TARA SETMAYER, CNN POLITICAL COMMENTATOR: You know, the shame of all of this is that it takes away from the rich history that Republicans actually do have with women because, you know, Republicans were the first ones to put women suffrage on the platform. You know, Republicans were the first to have a woman congresswoman.

[20:35:04] You know, these are things that we can go through, you know, our position on this, but Donald Trump when he says things like this, and believe me, I'm no fan of Hillary Clinton, I think there's plenty of other reasons why Hillary Clinton -- other attacks we could go against Hillary Clinton than this one, but when he does this, it opens the door for things like the governor said, it gives them Carte Blanche you call -- accuse Republicans of things, that we're anti- woman, that were all these things that we've been trying so hard to get the message out that we are not, Donald Trump opens this door. And I'm sorry, but for any professional woman who's worked in a male dominated field, they look at someone like Donald Trump and they go, yeah we had that obnoxious, misogynistic boss that demeans us, because we are women and that resonates with a lot of women.


COOPER: Let me ask you, Kayleigh, one of the things Trump said this morning, he said he is still recovering from Hillary Clinton shouting last night, which a lot of supporters of Hillary Clinton see as essentially a sexist comment, that they don't, you know, people say she's shouting, when a male is making a speech, you don't hear that. Is that what you hear when he say?

MCENANY: No, not at all. And Hillary Clinton when Bernie Sanders said stop shouting, she immediately that's a perfect example, turned it around to be a sexist gender dynamic, it is an insult to women everywhere when Hillary Clinton for her convenience plays the weak victim. It's an insult to young women like me, young women on my college campus who are trying there best to be strong women when she plays the weak victim part ...

COOPER: Does she not come across as a strong woman to you?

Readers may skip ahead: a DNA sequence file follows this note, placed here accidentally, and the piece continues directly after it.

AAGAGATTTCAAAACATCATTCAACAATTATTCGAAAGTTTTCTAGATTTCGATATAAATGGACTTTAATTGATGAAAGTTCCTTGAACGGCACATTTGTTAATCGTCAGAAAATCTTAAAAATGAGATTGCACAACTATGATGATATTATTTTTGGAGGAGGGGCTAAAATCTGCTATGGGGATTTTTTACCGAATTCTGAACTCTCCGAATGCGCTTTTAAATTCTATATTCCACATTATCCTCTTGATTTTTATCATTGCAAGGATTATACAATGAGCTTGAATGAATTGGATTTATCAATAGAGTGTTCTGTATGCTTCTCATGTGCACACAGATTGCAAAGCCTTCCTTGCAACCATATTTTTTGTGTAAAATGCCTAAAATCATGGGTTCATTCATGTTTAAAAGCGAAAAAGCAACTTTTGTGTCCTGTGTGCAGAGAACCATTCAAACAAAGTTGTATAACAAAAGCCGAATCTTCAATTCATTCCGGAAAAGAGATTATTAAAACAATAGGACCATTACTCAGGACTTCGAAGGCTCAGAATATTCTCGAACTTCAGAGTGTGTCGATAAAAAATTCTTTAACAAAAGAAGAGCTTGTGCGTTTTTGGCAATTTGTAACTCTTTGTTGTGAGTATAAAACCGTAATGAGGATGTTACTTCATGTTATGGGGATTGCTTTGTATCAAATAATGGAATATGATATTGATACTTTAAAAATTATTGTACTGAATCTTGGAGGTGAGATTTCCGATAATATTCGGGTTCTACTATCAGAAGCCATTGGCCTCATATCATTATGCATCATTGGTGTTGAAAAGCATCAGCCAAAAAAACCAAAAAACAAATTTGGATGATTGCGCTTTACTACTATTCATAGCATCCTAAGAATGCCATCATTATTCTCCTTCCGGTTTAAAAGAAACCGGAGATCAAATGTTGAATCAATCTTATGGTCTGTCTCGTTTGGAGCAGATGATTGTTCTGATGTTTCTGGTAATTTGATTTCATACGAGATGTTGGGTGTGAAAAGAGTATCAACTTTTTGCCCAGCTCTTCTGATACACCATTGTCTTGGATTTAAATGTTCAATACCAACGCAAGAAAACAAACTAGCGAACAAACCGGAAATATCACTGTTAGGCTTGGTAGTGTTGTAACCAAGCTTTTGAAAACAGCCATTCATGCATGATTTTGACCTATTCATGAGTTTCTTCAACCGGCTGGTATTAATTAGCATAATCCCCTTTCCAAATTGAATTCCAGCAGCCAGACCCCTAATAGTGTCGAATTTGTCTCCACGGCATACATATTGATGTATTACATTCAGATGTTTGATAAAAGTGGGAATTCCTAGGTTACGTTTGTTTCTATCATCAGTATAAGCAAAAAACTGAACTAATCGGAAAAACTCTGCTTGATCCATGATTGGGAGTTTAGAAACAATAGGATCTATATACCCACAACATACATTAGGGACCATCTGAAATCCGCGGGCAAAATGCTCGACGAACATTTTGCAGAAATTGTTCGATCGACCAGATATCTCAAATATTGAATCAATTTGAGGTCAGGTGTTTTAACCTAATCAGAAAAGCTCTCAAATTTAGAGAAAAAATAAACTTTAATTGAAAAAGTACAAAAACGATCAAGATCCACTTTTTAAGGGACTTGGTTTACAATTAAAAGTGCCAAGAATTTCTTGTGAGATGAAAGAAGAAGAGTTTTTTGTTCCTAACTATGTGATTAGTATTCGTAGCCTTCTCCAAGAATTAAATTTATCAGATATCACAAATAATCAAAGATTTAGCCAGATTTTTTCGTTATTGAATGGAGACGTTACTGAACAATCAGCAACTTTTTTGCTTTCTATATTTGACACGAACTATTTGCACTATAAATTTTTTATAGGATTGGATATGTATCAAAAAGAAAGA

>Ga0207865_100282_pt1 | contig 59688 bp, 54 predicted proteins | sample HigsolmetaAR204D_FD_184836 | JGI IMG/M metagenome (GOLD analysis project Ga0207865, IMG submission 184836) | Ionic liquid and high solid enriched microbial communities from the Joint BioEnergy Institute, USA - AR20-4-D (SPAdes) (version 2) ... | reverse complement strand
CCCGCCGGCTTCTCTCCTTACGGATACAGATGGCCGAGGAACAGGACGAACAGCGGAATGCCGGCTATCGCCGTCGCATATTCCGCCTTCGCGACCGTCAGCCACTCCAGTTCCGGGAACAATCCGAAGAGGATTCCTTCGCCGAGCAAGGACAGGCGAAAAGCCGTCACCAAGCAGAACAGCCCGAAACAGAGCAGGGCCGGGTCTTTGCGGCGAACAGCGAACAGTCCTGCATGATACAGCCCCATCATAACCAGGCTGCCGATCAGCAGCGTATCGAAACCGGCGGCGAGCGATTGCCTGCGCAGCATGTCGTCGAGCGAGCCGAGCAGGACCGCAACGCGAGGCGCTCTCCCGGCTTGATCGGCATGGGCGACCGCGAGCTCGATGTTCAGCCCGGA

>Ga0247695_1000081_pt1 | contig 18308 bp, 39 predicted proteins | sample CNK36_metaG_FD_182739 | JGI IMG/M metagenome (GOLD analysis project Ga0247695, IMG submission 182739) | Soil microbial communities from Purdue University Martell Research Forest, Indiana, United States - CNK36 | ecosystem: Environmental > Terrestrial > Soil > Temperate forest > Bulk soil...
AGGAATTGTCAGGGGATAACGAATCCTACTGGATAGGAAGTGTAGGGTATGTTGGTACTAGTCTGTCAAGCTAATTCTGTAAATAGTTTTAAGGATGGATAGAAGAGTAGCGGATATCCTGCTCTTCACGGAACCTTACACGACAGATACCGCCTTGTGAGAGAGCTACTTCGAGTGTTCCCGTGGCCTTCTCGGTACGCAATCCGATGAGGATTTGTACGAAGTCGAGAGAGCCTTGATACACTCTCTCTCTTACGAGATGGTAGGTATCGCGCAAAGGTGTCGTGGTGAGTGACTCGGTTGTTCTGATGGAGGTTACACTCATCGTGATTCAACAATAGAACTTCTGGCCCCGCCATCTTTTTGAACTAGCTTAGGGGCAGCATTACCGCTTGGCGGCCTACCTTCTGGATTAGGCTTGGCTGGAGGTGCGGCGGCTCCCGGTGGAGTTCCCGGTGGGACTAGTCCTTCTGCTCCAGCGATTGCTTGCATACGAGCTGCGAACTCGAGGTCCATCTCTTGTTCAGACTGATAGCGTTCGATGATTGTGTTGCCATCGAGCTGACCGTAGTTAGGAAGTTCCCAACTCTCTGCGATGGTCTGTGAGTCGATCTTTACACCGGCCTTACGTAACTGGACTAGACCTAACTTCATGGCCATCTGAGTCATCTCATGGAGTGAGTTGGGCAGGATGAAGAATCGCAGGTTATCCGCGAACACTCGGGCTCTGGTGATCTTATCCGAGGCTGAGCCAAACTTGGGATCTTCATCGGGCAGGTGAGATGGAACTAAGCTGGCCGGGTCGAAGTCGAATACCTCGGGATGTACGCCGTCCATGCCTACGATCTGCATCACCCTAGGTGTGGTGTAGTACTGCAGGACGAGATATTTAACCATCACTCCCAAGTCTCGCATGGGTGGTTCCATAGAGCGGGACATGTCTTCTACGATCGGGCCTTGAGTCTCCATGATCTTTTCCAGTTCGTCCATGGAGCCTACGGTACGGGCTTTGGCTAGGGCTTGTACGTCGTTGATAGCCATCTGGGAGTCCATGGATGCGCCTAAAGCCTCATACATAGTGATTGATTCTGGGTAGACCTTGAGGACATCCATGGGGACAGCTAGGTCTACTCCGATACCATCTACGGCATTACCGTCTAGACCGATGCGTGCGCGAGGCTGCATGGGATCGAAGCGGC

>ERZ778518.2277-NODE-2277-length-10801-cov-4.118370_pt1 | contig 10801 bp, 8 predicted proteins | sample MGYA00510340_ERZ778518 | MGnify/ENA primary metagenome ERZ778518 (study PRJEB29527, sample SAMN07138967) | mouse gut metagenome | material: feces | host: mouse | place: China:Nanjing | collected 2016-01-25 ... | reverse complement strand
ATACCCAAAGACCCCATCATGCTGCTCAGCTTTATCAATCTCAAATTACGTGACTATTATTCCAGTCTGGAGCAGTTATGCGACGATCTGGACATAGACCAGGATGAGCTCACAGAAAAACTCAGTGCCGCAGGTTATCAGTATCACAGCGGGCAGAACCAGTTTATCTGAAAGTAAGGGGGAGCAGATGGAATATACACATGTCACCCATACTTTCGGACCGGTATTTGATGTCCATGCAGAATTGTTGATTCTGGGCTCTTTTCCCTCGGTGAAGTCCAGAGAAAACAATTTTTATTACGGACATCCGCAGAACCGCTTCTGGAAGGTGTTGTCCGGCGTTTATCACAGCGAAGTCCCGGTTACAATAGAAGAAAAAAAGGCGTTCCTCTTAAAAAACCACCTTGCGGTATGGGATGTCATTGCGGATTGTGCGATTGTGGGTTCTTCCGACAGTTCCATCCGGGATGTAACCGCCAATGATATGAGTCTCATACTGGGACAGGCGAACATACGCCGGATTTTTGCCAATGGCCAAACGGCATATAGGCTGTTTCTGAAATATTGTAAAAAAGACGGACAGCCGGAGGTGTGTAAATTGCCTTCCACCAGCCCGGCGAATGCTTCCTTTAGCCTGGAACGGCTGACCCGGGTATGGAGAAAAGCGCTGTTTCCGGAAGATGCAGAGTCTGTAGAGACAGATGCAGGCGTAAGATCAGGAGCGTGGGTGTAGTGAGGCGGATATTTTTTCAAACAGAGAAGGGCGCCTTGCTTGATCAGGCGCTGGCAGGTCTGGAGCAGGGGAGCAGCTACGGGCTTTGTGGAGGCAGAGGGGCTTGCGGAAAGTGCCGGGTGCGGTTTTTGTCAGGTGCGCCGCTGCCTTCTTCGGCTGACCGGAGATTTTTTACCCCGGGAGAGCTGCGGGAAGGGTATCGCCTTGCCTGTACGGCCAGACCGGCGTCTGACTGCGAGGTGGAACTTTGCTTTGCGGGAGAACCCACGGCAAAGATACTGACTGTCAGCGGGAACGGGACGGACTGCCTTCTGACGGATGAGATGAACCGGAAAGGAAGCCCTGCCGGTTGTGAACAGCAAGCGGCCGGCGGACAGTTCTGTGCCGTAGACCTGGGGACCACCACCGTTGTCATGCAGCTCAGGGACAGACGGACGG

MCENANY: No, in those moments absolutely not, when she picks in moment, where she should debate in then on a policy and then instead takes the moment to -- instead engaging in add home attack essentially by painting Bernie Sanders as sexist or Rick Lazio as sexist, what she is doing is insulting women everywhere who are doing their best to be strong.

COOPER: You know ...

BORGER: ... every day.

SETMAYER: He engages in a tact against women. I mean it should be more insulting to you as a women, that you're supporting a candidate that says women are fat pigs, and pieces of blanks on his arm, and that he talks about their looks, and demeans women all the time, that publicly shamed his first wife, when he ...

COOPER: Let's just play some of the comments he's made on the campaign trail that have gotten so much notice.


TRUMP: Megyn Kelly is a lightweight, this is a lightweight, this is not a reporter. I don't care about Megyn.

I know where she went, it's disgusting, I don't want to talk about it.

I'm watching television, I see her barking like a dog, right, you know, she's barking like a dog.

Carly has a habit of just speaking whenever she wants to speak.

You know, you could see there was blood coming out of her eyes, blood coming out of her wherever.

Honestly, Megyn, if you don't like it, I'm sorry, I have been pretty nice to you, although I could probably maybe not be based on the way you treated me, but I wouldn't do that.